WFM for Outbound Planning

There are many contact centers which have the majority of their business that depends on the Outbound Campaign.

Especially when the contact center is involved in sales or collections, outbound calls are critical to success. There are many other reasons too for why outbound calls are required and it is totally dependant on the process.
Outbound calls can give us insights about the customer’s need. It helps us to balance the sales and improve the brand awareness.
But, from a WFM planning standpoint, how to manage outbound?
Well, there are many ways to calculate the agents required for outbound campaigns.
In this blog, we will see few methods to calculate the No. of agents requires for Outbound calling using some KPIs which are generally used in the Outbound contact centers.
First, let’s gather a few prerequisites for the calculations as shown below
  • No. of Contacts to be Dialled
This is mainly the database in which data will be fed into the dialer for the agents to dial.
This data should be considered as Volume. We need to understand that every customer in this database is equivalent to one volume, therefore if we have 1000 customers in the outbound database, that means the volume is 1000.
  • Successful and Non-Successful Average Handle Time
In an Outbound Planning two types of AHT comes into picture. i.e. Successful and Non-Successful AHT. 
Now, when an agent makes an outbound call, not all the customers receive the call. Some may disconnect the call, some may not receive, some may have directed to voicemail etc. In short whenever an agent can’t talk to the customer about the product, the call is considered to be Non-Successful.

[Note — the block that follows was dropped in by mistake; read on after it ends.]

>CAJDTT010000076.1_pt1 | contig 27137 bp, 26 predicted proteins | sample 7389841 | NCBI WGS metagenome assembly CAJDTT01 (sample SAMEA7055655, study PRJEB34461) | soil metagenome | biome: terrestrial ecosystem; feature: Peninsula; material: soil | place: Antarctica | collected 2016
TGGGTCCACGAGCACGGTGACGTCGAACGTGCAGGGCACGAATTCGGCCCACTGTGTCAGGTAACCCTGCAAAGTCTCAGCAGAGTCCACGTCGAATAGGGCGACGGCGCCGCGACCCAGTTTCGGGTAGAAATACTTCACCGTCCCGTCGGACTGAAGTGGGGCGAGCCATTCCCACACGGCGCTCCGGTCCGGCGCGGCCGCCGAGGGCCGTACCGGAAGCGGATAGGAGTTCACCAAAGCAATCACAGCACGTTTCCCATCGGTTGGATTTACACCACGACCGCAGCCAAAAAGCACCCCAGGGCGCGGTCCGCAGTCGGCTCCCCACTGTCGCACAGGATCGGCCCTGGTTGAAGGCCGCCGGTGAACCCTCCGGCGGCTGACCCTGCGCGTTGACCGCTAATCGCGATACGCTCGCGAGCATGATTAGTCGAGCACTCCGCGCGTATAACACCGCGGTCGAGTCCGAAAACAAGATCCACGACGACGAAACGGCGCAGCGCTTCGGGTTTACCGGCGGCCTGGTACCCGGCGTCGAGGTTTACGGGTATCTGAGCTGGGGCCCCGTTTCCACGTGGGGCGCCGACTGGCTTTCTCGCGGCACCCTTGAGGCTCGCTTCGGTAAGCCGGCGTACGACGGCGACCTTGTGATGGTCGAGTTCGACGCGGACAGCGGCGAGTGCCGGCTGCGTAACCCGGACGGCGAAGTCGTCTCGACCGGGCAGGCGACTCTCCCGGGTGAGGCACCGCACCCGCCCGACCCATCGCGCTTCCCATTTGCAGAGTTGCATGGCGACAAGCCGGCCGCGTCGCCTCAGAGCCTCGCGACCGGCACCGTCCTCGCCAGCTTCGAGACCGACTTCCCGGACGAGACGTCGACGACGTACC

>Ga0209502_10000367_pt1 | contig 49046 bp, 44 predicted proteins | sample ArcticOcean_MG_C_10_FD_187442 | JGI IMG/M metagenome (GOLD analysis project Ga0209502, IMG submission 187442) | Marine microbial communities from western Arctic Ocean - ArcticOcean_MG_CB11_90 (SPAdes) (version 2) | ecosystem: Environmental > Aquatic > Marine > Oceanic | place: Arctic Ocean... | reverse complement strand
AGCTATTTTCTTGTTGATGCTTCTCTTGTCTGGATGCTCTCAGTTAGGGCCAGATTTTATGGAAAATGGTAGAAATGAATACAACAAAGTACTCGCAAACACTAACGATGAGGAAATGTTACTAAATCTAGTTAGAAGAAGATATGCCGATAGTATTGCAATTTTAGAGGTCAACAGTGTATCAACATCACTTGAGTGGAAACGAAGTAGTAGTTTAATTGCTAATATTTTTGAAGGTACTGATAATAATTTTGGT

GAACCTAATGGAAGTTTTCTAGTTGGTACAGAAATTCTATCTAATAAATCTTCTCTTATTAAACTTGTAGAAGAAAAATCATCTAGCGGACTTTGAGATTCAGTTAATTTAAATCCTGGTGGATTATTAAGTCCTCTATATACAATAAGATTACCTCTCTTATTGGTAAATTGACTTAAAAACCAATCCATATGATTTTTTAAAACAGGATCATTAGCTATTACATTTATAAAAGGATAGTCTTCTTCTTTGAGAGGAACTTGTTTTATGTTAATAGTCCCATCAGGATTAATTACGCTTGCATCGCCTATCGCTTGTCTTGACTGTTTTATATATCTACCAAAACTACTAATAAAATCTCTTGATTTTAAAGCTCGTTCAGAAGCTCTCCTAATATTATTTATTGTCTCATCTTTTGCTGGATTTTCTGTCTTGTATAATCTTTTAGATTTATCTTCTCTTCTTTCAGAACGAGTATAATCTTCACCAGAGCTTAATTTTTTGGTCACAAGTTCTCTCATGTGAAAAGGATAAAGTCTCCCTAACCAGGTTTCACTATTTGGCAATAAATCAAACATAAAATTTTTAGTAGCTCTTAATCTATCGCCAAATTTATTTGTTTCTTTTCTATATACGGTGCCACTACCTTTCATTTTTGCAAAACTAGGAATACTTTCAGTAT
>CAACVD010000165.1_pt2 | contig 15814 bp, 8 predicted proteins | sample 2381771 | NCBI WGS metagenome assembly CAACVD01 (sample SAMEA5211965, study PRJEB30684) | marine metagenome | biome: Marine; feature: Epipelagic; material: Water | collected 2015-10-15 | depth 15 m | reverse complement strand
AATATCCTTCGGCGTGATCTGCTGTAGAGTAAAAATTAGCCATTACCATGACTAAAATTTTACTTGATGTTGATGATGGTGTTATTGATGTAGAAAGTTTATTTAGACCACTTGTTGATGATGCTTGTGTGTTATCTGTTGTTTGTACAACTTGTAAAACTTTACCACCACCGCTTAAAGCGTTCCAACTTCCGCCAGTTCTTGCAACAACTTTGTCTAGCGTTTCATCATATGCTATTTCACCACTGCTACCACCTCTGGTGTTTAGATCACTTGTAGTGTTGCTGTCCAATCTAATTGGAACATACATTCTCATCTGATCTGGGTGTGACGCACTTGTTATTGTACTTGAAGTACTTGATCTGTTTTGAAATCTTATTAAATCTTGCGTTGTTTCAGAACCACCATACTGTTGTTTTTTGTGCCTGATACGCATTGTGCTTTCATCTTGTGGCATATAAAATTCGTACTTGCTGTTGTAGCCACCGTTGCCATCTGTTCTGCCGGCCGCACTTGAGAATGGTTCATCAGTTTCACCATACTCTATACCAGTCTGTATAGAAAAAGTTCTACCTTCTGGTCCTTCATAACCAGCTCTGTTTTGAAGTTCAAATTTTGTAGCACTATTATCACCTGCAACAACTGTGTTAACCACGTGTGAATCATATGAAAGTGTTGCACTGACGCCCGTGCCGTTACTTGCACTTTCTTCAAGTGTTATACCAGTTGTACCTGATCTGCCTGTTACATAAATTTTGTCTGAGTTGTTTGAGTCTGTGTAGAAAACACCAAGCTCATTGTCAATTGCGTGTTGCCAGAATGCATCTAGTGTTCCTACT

Though the call was Non-Successful, an agent would have spent certain time on that call either listening to the ring or voicemail etc. That time spent is called Non-Successful AHT.
The inverse of this is the agent successfully speaking to customer, which is called as Successful AHT. As a industry standards, the Non-Successful AHT cannot be more than 60 secs.
We will look at how both the AHTs will affect the planning in sometime.
  • Type of Dialer which will be used
The Dialer plays a major role in the Outbound Contact Center, it is like a ACD which routes the call. There are different types of dialer available for a outbound contact center.
I had written a blog on different outbound dialer few weeks back. If you have not read it, i would strongly recommend to read so that you can understand this article completely.
  • Turn Around Time
All the Outbound calls comes with certain Turn Around Time. This totally depends upon the type of outbound call, the cost factored and the Voice of Customer. Some examples of Outbound Turn Around Time is given below
– 100% calls to be made in 24 hours within the lead generation.
– 80% of the calls to be made within 4 Hours.
  • Connect Ratio
Now it is very common that all the calls made to the customer will not be successful. We ourselves would have disconnected the call from many marketing campaigns. Also some customers may have activated DND.

Therefore, the measurement of successfully placed calls against the total calls is called Connect Ratio.

For E.g. Out of 1000 Calls, only 700 calls were connected to customer and was tagged as successful, hence connect ratio is 700/1000 = 70%.

  • Number of Attempts
It is obvious that the contact center will not stop at a single attempts if the customer doesn’t receive the call. There will be multiple attempts made to a single customer.
Earlier I had mentioned that each customer in the database is equal to one volume, and if we try multiple attempts to a customer, that means the volume is also increasing. This will have an impact on the FTE Required.

The total no. of attempts to be made is deciding  by historical analysis, telecom laws and the type of outbound calls. Also there will be a specified time gap between each attempts.
  • Productivity